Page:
How is multiprocessing different from parallel computing in Python? , by Budji N’Vuicha | October, 2022

A look at ways to speed up your projects

Speeding up calculations is a goal that everyone wants to achieve. In this article, we will learn what multiprocessing is, its benefits, and how we can use parallel computing to speed up Python projects.

Image 1: Photo by @denismphoto — Unsplash.com

Multiprocessing enables computers to use multiple CPU cores to run tasks. Usually, when we run a Python script, our code sometimes becomes a process that runs on a single core of our CPU.

But modern computers have more than one core, so what if we could use more cores for our calculations?

Let’s look at a simple example to illustrate the main aspects of Python multiprocessing. Python’s multiprocessing module comes in the standard library. task()The function sleeps for two seconds and prints before and after sleeping:

multiprocessing.Process(name=task) Defines a multi-process instance with which we trigger p1.start()And p2.start(),

Here is the output:

Starting the Task
Starting the Task
Task done
Task done
Done in 2.0744 seconds

Python’s multiprocessing works by starting a new process and then adding it back to the primary process join() Celebration. Running a thousand processes will run out of memory.

The better way is to run a process loop to limit the number of simultaneous processes running.multiprocessing.Pool()A better way is to use multiprocessing by distributing tasks to the available processors.

In the code below, we will illustrate this with a simple example. we have a cube(x) Function that simply takes an integer and returns its square root.

Here is the output:

with Pool() as pool:
result = pool.map(cube, range(10,n))
print("Program finished!")

Parallel computing refers to the process of executing multiple computing resources or processors to solve a problem.

When working on a data analysis or machine learning project, we want to parallelize Pandas DataFrames, which are the most commonly used objects for storing tabular data.

Dusk is a free and open-source library for parallel computing in Python. With just a few code changes, Dask Dataframes will enable us to work with huge datasets to manipulate data and build ML models. It is compatible with NumPy, SciKit-Learn and other Python packages.

Dusk DataFrame for Parallel Pandas

Let’s use a practical example to learn how to use Desk. It can be installed separately with conda, pip, or installed from source. Specific functionality requires optional dependencies.

installation

$ conda install dask

We can start a Desk client providing a dashboard to gain insight into the calculations.

from dask.distributed import Clientclient = Client(n_workers=2, threads_per_worker=2, memory_limit="1GB")
client

This started a dashboard on a specific IP address on our local machine. Dashboards are built with Bokeh (a Python library for creating interactive visualizations) and will start automatically whenever the scheduler is created, returning a link to the dashboard.

Figure 2 – Desk Dashboard

To learn how Dusk works, we’ll use a small dataset of stock market analysis from Kaggle for Tesla Inc.

# Import librairies
import numpy as np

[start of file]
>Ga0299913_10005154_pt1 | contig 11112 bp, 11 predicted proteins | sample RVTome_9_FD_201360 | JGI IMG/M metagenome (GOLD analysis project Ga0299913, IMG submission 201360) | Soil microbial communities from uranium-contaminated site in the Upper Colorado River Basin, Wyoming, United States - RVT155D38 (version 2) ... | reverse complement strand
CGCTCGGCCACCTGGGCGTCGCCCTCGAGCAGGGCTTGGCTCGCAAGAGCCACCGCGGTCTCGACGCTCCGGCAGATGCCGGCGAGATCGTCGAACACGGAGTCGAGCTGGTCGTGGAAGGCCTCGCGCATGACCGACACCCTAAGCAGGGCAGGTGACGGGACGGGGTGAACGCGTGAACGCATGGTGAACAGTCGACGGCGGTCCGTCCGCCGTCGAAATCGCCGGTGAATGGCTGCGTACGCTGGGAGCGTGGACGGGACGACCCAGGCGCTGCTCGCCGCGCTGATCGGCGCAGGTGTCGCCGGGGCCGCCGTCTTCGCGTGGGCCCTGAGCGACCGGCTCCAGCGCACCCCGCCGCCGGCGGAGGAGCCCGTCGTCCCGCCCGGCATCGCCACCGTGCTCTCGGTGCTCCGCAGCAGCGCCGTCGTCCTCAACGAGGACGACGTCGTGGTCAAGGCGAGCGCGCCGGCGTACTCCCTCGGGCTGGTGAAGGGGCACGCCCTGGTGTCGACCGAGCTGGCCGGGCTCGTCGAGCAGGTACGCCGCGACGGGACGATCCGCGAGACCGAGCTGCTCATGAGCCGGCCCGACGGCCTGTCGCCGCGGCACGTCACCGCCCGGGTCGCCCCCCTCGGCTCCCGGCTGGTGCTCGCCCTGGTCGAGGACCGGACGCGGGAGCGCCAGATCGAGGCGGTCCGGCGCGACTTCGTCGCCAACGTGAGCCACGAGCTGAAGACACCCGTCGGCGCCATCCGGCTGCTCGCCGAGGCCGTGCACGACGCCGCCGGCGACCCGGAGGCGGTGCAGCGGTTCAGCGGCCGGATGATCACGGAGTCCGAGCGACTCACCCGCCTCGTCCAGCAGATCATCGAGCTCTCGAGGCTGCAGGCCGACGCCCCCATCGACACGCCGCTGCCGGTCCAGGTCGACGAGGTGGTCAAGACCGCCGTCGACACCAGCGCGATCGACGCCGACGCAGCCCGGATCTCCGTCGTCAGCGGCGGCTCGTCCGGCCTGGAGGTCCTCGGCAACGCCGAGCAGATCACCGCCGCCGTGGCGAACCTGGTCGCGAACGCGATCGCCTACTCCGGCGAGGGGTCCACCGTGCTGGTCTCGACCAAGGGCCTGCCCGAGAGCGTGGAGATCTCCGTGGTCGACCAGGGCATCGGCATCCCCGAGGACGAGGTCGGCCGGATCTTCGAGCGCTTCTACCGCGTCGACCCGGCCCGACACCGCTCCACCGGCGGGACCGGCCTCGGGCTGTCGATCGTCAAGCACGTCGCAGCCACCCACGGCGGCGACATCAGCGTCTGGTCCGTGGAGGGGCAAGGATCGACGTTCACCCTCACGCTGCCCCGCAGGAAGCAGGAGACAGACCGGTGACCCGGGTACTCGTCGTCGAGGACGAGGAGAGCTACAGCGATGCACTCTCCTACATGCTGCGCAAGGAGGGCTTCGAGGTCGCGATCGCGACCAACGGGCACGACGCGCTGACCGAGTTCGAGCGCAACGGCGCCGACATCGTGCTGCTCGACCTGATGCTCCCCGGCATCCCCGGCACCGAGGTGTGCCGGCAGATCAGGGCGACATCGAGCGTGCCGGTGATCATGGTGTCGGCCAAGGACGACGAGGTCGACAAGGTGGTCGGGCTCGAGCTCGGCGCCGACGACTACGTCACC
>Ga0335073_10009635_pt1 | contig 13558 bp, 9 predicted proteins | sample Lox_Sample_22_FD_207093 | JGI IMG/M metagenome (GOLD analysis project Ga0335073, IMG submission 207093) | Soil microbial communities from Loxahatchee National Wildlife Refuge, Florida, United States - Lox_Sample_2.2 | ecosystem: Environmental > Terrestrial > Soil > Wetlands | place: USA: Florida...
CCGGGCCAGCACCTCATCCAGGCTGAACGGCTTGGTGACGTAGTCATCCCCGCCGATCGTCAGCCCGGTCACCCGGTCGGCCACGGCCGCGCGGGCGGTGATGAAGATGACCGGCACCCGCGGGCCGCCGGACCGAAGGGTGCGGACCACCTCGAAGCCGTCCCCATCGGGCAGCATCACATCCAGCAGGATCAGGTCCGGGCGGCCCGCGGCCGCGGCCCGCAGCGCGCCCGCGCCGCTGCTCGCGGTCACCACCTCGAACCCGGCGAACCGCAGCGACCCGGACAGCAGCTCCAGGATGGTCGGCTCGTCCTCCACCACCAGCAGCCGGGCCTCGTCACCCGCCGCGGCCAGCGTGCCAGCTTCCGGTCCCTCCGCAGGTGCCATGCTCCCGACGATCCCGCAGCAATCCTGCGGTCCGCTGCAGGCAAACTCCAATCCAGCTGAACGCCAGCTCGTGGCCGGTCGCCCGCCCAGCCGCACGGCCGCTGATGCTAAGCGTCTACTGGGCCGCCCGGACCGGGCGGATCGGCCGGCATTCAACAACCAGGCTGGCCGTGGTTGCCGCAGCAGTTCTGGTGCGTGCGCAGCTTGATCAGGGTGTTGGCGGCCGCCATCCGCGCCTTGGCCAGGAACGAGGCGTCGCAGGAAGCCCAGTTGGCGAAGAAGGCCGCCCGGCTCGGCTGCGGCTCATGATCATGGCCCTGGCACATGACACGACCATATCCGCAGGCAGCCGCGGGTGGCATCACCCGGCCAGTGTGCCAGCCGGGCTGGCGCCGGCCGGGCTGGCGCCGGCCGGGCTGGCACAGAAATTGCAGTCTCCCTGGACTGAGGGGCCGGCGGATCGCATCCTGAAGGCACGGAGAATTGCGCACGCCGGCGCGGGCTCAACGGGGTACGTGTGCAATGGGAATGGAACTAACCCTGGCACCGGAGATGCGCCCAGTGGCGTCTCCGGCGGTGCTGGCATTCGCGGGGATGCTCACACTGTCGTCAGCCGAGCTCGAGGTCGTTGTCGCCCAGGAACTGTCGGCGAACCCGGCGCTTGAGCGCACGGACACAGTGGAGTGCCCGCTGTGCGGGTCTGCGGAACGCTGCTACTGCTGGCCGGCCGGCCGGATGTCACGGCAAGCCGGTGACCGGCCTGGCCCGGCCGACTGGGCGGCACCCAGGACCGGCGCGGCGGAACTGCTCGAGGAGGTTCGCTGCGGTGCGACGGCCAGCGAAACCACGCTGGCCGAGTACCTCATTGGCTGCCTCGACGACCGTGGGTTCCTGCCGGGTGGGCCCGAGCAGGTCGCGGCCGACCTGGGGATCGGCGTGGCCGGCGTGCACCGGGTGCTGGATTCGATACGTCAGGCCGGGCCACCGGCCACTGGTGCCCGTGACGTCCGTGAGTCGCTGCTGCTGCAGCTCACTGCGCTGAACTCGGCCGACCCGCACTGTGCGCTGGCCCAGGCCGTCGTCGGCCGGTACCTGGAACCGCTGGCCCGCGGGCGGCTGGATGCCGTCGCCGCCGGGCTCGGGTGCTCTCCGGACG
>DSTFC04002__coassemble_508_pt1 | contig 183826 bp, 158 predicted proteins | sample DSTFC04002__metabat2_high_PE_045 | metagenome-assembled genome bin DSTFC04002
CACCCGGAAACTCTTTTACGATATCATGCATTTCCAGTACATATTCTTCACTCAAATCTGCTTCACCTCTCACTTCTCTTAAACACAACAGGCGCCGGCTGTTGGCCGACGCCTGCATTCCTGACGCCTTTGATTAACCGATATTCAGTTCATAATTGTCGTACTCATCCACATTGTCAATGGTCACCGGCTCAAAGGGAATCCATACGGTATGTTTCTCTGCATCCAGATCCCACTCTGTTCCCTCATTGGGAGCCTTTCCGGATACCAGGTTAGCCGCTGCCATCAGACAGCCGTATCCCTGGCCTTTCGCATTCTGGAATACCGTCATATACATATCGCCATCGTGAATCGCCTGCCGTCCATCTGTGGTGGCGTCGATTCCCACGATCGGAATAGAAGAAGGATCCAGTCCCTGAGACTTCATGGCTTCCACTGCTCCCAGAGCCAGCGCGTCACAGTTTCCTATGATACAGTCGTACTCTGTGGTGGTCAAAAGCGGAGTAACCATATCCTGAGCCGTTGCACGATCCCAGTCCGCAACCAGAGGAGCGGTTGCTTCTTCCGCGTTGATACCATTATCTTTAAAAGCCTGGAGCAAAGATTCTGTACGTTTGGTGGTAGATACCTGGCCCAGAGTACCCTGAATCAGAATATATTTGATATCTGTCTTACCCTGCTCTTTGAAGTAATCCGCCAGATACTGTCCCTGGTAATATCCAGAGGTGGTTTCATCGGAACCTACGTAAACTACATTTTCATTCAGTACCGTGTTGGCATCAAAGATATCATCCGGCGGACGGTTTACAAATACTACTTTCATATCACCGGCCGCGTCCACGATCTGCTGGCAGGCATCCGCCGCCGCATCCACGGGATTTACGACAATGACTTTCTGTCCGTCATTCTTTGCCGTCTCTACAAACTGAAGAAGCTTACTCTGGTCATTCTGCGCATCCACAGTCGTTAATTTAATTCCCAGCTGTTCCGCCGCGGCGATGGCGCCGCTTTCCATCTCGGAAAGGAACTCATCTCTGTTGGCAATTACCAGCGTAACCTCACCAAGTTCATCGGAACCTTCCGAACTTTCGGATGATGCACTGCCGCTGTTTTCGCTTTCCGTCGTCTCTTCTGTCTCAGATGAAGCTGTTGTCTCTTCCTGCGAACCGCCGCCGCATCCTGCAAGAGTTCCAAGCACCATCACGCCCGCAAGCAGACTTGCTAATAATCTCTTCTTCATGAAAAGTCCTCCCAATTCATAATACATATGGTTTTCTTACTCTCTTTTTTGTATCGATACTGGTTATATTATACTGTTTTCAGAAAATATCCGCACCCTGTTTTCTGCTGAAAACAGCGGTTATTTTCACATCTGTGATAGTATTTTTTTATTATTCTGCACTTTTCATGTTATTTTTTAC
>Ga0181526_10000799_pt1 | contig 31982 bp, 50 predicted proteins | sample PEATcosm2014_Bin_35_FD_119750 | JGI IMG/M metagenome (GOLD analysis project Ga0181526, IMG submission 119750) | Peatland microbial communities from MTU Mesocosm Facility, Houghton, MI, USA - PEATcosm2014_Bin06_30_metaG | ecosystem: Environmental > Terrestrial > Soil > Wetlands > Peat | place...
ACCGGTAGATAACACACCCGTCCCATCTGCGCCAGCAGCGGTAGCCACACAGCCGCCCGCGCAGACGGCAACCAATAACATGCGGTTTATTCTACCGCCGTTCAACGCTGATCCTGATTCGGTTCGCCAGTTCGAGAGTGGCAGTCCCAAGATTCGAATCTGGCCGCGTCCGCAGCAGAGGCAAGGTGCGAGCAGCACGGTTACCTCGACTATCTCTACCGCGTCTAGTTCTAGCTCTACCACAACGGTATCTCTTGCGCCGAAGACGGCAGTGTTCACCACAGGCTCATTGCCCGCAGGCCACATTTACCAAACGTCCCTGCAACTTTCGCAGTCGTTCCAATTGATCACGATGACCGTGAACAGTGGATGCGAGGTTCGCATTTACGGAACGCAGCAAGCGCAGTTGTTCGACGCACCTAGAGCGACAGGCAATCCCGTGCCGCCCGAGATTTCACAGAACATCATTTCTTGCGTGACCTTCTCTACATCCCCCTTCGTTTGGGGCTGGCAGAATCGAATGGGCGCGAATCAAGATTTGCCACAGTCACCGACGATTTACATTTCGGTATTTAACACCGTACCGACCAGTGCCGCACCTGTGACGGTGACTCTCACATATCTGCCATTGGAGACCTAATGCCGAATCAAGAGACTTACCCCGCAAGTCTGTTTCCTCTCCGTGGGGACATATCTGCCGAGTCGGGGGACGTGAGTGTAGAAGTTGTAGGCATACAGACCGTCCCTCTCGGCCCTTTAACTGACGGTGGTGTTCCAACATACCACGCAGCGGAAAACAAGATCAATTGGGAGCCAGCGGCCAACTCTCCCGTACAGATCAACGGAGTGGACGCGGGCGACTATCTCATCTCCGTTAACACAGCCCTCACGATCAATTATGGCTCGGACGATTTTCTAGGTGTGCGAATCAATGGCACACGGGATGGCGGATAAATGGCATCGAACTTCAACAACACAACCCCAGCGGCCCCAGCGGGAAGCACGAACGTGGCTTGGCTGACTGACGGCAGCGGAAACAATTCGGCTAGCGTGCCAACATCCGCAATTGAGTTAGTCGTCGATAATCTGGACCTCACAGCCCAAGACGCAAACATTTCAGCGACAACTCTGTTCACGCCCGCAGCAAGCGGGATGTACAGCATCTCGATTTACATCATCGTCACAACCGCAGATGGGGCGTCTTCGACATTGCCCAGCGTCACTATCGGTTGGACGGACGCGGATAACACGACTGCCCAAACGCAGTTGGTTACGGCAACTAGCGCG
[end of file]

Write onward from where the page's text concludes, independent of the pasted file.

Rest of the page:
import pandas as pd
import dask.dataframe as dd

Dusk DataFrames can read and store data in several formats, similar to Pandas DataFrames.

df = dd.read_csv("tesla_inc.csv")
df

Unlike Pandas, Desk DataFrame is loaded when it is needed for computation. The next figure shows that no data is printed. Instead, it is replaced by the ellipsis (...,

Most common Pandas operations can be used on a Dask dataframe in a similar fashion. This example shows how to slice data based on a condition and then determine the mean of the data in a column.

df2 = df[df.Close > 0]
df3 = df2.groupby("Date").Open.mean()
df3
computed_df = df3.compute()
type(computed_df)
computed_df

Despite the difficulty of profiling parallel code, Dask’s dashboard simplifies this by providing real-time operations monitoring.

Figure 23 – Dusk Monitoring Operation

Making complex computations more efficient with persistence

Dask allows us to store intermediate computation results so that they can be reused. using the persist() By method, Dask tries to keep the intermediate result in as much memory as possible. This can be very useful to speed up the calculations if we have large datasets.

df = df.persist()

dusk arrays and dusk-ml

Similar to Dask DataFrames to parallelize pandas code, we can use Dask Arrays to execute NumPy code in parallel.

Dask-ML is a great tool that provides scalable machine learning in Python using Dask along with popular machine learning libraries such as Scikit-Learn, XGBoost, and others.

As shown in the figure, Dusk has two main components:

  • Collections, which establish steps to perform computations in parallel
  • Schedulers, which manage the actual computation work
Figure 3 — Key components of Dask — https://docs.dask.org/

dask.distributed The scheduler works well on a single machine and scales to multiple machines in a cluster. Kubernetes is a popular system for deploying distributed applications on clusters, especially in the cloud. The next picture shows the components of Dask when running on Kubernetes.

Figure 3 – Kubernetes Cluster – https://docs.dask.org/

In this article, we have talked about performance optimization of Python code using multiprocessing. We introduced parallel computing and its implementation with Desk.

As always, it is a matter of considering the specific problem we are facing and evaluating the pros and cons of different solutions.

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